The Japanese government is trying to get foreign bloggers to do PR for it by inviting them to earthquake- and tsunami-hit areas to write compassionately about the progress being made in reconstructing the ravaged north-east of the country. The Foreign Ministry thought up the idea in a bid to revive the disaster-hit nation’s …
How about a S.T.A.L.K.E.R. theme park?
"I said come in, don't stand there!"
I apologize to D.A.Monsters...
...but was the sentence above some kind of slogan? If so, I can propose a few more:
"Come for vacation, stay for rescue attempt!"
"You will glow with happines the next day!"
No, I do not find it actually funny. I really stick up for Japan to crawl back up from the pit they did not dug themselves, however, I do not know any easy, fast and working recipe. And dare I say, nobody does.
Ibaraki / Yen strength
Ibaraki / Miyagi are not traditionally on the tourist path. I did visit Sendai and Matsushima back Christmas 2009. Sendai liveable city if you're on the JET programme (however, you'll more likely live somewhere more rural) but nothing to really see as it was bombed flat in WWII. Matsushima? Quite pretty (bloody freezing when I went!) but not going to be on the list if you are a first-time visitor.
Far more important is the strength of the Yen. When I first went to visit my ex-ex (after she moved back to Japan, and wasn't my ex-ex) the Yen/Pound rate was 200:1. Japan was quite reasonable in terms of prices - it is never going to be SE Asia cheap - and the rate held throughout 2008 (travelled 3 occasions). Fast forward end of 2009 and it fell to 140:1. Now it's been hovering at the 120:1 mark.
I used to read an expat focused board on a lot of posters were transferring Yen into Dollars (or currency of their choice) because the rates gave them the opportunity to build up a bit of a nest egg if they decided to make the decision to leave Japan.
I can understand the sentiments of the Japanese Government but the lure of Kyoto (to take the obvious example) and the strength of the Yen means they be better off focused on promoting JET and/or something similar.
Pity. I planned to go back to Japan to finally visit a lot of places that I did not get the opportunity when I was with my ex-ex. Yep, that includes Kanazawa, Kyoto, Osaka, Koya-San, Nara, Himeji, Hiroshima and Miyajima. Maybe as far as Fukuoka. Not going to happen for quite sometime now.
Yes the strong Yen a massive wave and a nuclear power plant are the cause...
..... nothing to do with the insane debt hovering over the West and the likely collapse of the Euro (mainly because the Germans get pissed off with paying for everyone else so leave). Or the fact to most western Europeans, Japan is like 6000 miles away and the flight per person costs as much as most people spend on a summer family holiday.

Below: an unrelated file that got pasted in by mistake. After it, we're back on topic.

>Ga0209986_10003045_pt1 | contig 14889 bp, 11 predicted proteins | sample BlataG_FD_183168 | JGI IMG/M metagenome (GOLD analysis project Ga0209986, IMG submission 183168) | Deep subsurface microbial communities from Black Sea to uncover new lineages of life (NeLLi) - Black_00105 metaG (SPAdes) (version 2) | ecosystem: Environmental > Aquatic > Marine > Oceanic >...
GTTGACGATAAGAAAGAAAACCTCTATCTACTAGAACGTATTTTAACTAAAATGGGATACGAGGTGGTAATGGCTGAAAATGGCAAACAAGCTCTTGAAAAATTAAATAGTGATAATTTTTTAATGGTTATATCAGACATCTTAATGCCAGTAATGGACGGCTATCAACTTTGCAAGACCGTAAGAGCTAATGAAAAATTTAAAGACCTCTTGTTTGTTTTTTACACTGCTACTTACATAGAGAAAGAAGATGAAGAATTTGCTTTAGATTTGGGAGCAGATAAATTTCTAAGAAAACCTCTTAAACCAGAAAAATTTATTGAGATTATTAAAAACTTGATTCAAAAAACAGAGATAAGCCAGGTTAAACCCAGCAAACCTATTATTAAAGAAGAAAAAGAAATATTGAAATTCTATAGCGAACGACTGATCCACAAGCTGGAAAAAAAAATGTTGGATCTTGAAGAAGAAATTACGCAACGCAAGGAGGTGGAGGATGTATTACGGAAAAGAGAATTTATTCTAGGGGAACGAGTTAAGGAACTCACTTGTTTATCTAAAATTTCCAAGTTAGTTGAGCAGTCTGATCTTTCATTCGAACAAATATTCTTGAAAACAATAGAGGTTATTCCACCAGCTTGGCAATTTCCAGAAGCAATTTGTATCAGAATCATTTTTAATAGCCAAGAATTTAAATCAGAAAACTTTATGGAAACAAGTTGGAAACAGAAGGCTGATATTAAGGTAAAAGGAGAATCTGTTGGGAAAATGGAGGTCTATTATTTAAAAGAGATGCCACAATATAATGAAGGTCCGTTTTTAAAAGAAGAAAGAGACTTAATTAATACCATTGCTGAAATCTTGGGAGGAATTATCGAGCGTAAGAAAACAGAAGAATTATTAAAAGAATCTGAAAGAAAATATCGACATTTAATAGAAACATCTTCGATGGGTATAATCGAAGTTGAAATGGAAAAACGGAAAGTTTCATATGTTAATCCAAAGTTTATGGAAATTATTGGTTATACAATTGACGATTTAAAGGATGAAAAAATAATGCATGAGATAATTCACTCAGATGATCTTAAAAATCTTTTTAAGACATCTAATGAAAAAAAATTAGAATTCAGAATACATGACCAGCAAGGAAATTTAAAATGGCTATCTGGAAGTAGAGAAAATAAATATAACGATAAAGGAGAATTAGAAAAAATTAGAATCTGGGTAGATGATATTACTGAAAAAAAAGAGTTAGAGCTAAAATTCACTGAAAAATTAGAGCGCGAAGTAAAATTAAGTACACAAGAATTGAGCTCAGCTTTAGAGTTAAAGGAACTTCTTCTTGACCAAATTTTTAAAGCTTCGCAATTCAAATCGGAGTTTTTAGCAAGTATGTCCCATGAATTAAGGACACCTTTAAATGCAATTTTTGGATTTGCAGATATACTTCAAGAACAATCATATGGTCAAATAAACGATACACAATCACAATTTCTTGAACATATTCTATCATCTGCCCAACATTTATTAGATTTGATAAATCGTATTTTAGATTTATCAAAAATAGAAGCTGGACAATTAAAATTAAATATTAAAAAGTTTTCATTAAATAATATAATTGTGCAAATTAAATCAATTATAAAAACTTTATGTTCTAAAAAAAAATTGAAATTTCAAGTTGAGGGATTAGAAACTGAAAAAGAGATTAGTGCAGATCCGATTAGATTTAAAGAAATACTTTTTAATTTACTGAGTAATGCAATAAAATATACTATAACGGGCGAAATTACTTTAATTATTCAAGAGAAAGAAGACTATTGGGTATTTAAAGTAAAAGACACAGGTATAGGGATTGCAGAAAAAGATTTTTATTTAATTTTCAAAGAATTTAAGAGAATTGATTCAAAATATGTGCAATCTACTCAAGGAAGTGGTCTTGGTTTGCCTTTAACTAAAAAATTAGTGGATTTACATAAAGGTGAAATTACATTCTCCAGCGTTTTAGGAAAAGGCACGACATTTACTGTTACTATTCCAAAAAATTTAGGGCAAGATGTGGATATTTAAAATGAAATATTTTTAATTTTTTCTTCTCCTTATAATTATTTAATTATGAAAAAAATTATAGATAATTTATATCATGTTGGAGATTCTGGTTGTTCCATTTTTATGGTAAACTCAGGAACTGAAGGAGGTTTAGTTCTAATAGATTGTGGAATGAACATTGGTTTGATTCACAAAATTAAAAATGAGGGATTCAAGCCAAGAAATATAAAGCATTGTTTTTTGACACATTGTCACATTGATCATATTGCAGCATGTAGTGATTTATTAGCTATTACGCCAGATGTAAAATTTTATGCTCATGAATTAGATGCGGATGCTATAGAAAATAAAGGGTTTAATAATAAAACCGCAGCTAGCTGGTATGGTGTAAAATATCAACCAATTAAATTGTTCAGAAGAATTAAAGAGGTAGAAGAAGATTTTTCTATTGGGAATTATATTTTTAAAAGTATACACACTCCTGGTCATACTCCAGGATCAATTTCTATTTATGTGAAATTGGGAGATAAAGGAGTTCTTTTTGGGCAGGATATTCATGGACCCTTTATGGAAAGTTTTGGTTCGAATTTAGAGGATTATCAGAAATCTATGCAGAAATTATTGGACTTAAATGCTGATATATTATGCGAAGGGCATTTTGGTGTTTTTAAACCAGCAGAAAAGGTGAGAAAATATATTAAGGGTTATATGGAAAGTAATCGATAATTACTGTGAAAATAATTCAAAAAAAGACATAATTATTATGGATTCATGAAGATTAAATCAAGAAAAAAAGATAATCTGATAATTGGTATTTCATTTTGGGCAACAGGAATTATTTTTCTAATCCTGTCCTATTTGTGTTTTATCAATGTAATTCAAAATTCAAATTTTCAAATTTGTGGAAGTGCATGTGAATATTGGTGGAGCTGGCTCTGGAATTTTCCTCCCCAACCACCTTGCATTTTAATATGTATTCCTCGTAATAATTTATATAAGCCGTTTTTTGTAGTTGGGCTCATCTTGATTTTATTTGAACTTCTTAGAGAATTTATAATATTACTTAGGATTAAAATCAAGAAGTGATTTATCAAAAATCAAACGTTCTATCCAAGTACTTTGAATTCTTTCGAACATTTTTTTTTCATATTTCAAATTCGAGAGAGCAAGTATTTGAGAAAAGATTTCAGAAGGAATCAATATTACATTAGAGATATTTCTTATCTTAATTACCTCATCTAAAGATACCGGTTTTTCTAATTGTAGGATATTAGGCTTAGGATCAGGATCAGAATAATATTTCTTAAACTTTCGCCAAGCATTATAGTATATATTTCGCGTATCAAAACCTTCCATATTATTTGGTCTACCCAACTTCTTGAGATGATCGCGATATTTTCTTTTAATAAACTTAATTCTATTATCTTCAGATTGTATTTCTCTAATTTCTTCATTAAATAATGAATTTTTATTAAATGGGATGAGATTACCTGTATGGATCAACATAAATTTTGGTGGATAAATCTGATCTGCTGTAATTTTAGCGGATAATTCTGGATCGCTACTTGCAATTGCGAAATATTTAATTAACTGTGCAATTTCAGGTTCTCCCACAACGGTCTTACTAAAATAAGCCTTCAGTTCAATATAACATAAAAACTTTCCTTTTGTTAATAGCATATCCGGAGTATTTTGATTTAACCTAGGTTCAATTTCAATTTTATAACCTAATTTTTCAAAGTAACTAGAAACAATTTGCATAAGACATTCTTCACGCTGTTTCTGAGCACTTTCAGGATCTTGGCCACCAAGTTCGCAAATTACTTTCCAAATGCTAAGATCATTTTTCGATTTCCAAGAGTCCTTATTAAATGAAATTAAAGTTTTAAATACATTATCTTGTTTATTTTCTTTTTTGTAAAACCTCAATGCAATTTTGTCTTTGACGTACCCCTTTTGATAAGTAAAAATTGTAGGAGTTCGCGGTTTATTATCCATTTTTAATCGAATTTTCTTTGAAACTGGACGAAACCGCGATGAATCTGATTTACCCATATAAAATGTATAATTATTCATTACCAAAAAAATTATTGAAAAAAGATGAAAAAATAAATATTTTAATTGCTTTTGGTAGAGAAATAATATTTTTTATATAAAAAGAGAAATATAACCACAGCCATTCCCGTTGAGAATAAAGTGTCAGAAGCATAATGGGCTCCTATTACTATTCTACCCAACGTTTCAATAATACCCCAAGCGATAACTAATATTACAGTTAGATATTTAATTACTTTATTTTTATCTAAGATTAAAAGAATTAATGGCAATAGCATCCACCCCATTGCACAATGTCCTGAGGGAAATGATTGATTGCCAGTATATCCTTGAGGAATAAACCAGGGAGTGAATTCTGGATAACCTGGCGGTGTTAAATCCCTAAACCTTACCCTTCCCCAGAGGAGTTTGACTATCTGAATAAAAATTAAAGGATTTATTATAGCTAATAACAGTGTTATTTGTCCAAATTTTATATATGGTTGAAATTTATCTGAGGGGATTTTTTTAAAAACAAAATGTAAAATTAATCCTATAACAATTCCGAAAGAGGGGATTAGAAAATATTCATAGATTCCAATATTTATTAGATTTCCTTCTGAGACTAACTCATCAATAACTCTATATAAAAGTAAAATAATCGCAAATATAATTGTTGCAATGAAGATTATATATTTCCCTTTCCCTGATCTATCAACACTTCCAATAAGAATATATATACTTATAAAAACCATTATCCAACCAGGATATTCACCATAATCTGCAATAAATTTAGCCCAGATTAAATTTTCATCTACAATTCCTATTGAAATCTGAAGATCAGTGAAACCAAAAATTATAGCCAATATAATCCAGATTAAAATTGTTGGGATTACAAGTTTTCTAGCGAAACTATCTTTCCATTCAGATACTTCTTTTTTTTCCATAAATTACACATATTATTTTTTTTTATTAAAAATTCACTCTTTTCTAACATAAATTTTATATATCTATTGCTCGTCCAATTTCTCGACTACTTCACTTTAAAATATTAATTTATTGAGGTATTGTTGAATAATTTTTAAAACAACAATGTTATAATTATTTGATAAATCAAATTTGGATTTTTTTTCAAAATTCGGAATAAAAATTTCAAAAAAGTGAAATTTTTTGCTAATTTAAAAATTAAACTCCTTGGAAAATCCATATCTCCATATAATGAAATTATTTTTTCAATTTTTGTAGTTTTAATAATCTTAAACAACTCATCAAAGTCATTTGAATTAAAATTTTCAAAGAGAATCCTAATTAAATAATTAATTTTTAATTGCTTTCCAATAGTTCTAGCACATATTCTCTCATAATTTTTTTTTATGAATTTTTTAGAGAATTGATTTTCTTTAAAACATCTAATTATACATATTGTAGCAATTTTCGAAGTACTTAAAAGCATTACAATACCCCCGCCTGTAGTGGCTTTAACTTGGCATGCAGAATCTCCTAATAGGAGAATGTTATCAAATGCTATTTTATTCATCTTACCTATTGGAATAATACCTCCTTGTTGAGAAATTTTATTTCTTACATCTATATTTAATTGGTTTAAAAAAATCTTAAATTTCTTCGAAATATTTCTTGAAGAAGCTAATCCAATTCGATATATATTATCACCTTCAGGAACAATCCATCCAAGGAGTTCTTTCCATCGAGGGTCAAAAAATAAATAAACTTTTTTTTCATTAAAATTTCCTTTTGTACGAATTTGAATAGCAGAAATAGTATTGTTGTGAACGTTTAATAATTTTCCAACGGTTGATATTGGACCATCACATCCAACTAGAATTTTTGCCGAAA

tbh virtual debt and the threat of the eurozone mean pretty much nothing to your average tourist on the street. As someone who has been on holiday to Japan before and wants to go again the very thing putting me off is that the Yen is so strong against the Pound. Instead i will be visiting north america or somewhere else in the far east so distance is not such a massive factor for everyone.
Cost and distance are all that are stopping me
Those are the major issues. A strong currency combined with a very high cost of living when you get there makes Japan a once-in-a-lifetime holiday for most tourists. Having some random blogger telling me how great it is to have a holiday in Japan isn't going to help me get there...
I actually have been to Tokyo once, but it was a work trip, and if you're looking for something worse than never visiting a place you always wanted to, then I can offer the experience of actually visiting a place you've always wanted to, and then having to spend all your time in meetings. Against that, our Japanese colleagues did bring us out (to some really good places that as a tourist, I'd never have discovered) in the evenings, but it still remained a work trip.
Knowing my luck, I'll have the ticket booked, and then Godzilla will wake up again and flatten the place...
I'm also put off by the exchange rate. I spent a couple of months there in 2008 and found it as cheap as the UK. Petrol was cheaper, even though they have no oil whatsover.
If they gave me free flights I'd be there like a shot, regardless, though.
Ultimately one of the costs, flights or exchange rate, will have to change if they want tourists.
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